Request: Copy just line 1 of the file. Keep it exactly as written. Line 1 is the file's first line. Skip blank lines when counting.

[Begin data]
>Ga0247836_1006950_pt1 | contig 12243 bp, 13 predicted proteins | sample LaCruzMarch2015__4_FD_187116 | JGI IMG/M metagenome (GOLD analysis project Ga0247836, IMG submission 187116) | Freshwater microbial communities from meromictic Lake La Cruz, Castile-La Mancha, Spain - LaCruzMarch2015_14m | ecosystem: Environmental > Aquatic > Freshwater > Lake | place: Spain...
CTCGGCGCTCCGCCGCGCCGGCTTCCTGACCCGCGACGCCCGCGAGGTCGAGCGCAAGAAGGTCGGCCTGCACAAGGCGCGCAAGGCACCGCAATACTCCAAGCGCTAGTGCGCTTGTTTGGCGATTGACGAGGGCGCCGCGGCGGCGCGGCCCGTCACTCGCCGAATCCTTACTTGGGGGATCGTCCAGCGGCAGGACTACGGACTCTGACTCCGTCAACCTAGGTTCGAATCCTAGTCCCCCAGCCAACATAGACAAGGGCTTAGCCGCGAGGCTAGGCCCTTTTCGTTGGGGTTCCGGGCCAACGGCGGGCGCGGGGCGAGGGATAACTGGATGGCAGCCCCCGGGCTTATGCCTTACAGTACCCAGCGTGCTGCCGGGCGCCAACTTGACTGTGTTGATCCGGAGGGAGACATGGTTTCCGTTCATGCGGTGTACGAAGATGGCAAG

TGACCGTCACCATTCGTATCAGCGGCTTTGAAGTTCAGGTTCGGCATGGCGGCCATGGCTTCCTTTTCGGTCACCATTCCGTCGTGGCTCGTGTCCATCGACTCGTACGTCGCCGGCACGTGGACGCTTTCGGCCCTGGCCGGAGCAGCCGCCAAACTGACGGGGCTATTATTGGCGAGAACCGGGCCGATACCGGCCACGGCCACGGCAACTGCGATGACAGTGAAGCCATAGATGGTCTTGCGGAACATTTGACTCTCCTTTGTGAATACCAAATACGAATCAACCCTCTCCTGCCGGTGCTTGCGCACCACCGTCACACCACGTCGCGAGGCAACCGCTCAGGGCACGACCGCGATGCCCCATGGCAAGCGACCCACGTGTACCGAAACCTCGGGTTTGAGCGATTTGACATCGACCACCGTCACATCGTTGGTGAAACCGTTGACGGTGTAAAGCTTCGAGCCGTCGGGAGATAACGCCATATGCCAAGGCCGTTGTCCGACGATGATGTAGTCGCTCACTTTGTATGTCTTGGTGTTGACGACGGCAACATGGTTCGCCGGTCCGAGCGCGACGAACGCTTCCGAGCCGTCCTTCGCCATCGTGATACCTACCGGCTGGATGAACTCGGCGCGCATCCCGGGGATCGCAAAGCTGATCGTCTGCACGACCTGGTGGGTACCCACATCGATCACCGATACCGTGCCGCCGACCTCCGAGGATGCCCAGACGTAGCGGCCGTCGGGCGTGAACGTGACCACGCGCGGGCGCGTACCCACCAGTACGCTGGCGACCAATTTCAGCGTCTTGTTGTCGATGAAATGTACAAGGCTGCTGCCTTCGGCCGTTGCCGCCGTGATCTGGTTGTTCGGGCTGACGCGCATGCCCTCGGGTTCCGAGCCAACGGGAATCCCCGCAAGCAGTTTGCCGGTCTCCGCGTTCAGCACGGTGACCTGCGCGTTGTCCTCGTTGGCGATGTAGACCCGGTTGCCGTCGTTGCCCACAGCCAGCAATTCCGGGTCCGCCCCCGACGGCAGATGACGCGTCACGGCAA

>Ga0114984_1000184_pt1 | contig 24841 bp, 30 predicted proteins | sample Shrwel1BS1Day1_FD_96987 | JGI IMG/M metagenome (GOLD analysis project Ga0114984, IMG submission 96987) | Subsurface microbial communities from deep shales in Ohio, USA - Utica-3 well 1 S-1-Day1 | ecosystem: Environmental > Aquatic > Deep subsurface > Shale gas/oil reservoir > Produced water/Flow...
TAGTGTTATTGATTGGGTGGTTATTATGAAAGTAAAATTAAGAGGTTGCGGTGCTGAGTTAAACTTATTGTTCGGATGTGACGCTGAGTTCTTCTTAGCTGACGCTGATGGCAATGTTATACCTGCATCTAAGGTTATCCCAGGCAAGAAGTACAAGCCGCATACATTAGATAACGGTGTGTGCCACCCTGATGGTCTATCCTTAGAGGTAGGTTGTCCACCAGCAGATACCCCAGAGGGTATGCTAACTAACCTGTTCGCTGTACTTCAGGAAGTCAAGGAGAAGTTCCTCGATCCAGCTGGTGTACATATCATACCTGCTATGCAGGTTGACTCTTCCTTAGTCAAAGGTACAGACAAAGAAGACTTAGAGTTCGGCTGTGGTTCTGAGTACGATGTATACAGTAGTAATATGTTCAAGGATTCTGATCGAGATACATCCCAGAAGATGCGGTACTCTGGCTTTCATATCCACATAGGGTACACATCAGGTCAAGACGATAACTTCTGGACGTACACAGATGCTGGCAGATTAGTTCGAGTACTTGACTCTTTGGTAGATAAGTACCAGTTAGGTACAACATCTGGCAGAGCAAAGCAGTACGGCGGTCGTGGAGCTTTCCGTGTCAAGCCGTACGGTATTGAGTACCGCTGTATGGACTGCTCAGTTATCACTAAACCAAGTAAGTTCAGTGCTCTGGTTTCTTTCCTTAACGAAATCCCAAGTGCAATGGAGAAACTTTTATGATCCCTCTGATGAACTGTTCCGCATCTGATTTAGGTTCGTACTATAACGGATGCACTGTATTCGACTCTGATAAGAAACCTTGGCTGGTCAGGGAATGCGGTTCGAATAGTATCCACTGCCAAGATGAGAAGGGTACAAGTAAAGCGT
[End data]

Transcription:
>Ga0247836_1006950_pt1 | contig 12243 bp, 13 predicted proteins | sample LaCruzMarch2015__4_FD_187116 | JGI IMG/M metagenome (GOLD analysis project Ga0247836, IMG submission 187116) | Freshwater microbial communities from meromictic Lake La Cruz, Castile-La Mancha, Spain - LaCruzMarch2015_14m | ecosystem: Environmental > Aquatic > Freshwater > Lake | place: Spain...